There were many such camps and all were terrible. Elmira is the one you are thinking of as it was consider similar to Andersonville. Following is a list of such camps and prisons for both sides.
Belle Isle Prison (CSA)
Beautiful Belle Isle, in the James River at Richmond, became a Confederate prison after 1st Bull Run, confining Union noncommissioned officers and enlisted men.
Blackshear Prison (CSA)
Read about how 5000 Union prisoners were placed in facility intented to house only a few hundred men.
Camp Chase (USA)
Camp Chase Confederate Cemetery, located at 2900 Sullivant Avenue, Columbus, Ohio, encloses within its less than two acres the mortal remains of 2,087 Confederate soldiers.
Camp Douglas (USA)
Originally designed as a training station, this facility was converted to a POW camp in 1862. It was designed with a capacity for 6000 men, but during its most crowded they managed to cram in over 12,000.
Camp Ford (CSA)
Camp Ford was the largest Confederate Prisoner of War Camp west of the Mississippi River during the American Civil War. Established in August of 1863, the camp was not closed until May 19, 1865. At its peak in July 1864, over 5,300 prisoners were detained there.
Castle Pinckney (CSA)
This page provides information on Castle Pinckney, a secondary defensive Fort in Charleston Harbor used as a fort, prison and artillery position during the American Civil War.
Danville Prison (CSA)
Designed for 3700, at its most crowded, they put 4000 men in here. Used from '63-'65; just under 1300 men died here.
Elmira Prison Camp (USA)
This camp was considered by many to be the "Andersonville of the North" because although its capacity was designed for 5000, just under 3,000 people died here.
Florence Military Stockade (CSA)
The Florence Prison Stockade was in operation for approximately 5 months during the time period of Sept 1864 through Feb 1865. During this time, as many as 15 - 18,000 Union soldiers were held captive.
Fort Delaware (USA)
Now known as Fort Delaware State Park, the fort not only still exists, it is very much as it was when it held over 40,000 Confederate, Federal and civilian political prisoners.
Fort Jefferson (USA)
Learn why this was one of the worst Union prisons in the Civil War -- and why the fort had a well deserved reputation as America's Devil's Island.
Fort McHenry (USA)
Learn why this camp was nicknamed "The Baltimore Bastille".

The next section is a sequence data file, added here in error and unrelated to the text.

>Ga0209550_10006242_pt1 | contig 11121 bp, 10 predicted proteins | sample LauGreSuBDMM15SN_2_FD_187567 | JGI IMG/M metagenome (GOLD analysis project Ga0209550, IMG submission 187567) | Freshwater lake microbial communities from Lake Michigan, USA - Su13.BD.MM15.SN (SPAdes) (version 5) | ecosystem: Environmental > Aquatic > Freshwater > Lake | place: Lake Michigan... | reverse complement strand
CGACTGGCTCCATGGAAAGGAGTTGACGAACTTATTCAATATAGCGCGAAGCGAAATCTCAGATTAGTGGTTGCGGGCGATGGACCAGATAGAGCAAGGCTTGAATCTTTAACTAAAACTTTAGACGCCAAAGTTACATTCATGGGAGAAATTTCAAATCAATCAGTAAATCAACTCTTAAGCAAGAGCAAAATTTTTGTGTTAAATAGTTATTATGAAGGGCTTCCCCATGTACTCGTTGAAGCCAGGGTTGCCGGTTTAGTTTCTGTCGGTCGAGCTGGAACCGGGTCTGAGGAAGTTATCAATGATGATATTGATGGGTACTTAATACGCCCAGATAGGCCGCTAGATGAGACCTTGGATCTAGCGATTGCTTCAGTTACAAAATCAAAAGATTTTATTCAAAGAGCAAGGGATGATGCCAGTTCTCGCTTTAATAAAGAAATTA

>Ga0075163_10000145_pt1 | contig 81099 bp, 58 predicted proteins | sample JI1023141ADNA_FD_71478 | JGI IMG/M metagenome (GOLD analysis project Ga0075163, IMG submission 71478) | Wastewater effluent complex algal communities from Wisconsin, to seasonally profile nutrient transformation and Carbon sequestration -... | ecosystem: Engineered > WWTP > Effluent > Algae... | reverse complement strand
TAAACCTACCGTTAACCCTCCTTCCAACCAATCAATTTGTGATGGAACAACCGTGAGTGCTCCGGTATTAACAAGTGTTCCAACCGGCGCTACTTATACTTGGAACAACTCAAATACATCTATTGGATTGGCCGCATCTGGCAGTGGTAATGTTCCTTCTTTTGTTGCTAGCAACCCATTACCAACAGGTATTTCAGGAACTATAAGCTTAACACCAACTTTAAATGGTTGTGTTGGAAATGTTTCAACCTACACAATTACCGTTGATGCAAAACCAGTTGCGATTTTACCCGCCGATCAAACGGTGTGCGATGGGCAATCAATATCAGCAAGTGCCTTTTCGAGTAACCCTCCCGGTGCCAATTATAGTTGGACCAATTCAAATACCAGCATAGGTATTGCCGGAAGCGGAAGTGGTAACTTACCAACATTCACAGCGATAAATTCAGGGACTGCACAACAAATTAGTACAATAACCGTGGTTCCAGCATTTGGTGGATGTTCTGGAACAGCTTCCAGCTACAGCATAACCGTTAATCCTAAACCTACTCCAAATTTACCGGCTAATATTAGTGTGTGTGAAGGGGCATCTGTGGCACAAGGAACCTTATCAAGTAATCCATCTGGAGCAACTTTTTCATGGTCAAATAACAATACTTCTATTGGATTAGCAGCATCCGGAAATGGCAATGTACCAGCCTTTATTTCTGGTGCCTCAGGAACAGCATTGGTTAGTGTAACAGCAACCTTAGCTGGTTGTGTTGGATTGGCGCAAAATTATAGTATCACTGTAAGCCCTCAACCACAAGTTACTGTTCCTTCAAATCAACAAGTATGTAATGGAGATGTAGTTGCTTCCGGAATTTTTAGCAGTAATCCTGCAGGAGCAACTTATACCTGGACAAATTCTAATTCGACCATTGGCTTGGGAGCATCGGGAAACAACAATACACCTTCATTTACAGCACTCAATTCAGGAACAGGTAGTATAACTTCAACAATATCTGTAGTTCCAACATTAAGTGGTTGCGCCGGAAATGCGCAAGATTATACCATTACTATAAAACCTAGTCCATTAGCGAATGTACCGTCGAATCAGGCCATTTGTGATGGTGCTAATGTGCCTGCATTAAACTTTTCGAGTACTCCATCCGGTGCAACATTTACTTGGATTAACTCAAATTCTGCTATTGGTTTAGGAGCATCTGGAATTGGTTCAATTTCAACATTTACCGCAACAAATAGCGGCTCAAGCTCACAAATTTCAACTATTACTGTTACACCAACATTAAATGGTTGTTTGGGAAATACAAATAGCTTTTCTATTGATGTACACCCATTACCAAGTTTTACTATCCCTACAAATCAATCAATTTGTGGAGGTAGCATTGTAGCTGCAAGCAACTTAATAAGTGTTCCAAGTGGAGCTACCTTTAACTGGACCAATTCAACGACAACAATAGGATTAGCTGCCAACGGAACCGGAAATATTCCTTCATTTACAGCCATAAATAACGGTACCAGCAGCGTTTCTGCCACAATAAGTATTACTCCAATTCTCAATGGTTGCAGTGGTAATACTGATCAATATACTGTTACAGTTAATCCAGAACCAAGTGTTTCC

Johnson's Island (USA)
Johnson's Island served as a Prisoner of War depot for Confederate Officers from April, 1862 through September, 1865. During that time, over 10,000 Southern officers found themselves confined on the island.
Libby Prison (CSA)
More than 50,000 men passed thru this prison while it was used by the Confederacy.
Ohio State Penitentiary (USA)
The Ohio State Penitentiary in Columbus was a three-story stone structure with heavy iron bars on the windows and doors of cell blocks. It was used to house hardened convicts until July 30, 1863.
Old Capitol Prison (USA)
The Old Capitol Prison was located on the present site of the U.S. Supreme Court building, First Street and ‘A’ Street NE in Washington DC.
Lacking a means for dealing with large numbers of captured troops early in the war, the U.S. and Confederate governments relied on the traditional European system of parole and exchange of prisoners.
Point Lookout (USA)
Constructed on the tip of the peninsula where the Potomac River joins Chesapeake Bay. In the two years during which the camp was in operation, August, 1863, to June, 1865, Point Lookout overflowed with inmates, surpassing its intended capacity of 10,000 to a population numbering between 12,500 and 20,000. In all, over 50,000 men, both military and civilian, were held prisoner there.
Learn about some of the activities which prisoners used to take their minds off of their severe conditions.
Richmond's Castle Thunder (CSA)
Mainly used for civilian prisoners, it was generally packed with murderers and thieves. Males suspected of being disloyal, spies, and Union sympathizers were also incarcerated here.
Rock Island Prison (USA)
One of the westernmost federal prisons for confederate POWs was located on Rock Island, a government owned island in the Mississippi River between Davenport, Iowa and Rock Island and Moline, Illinois.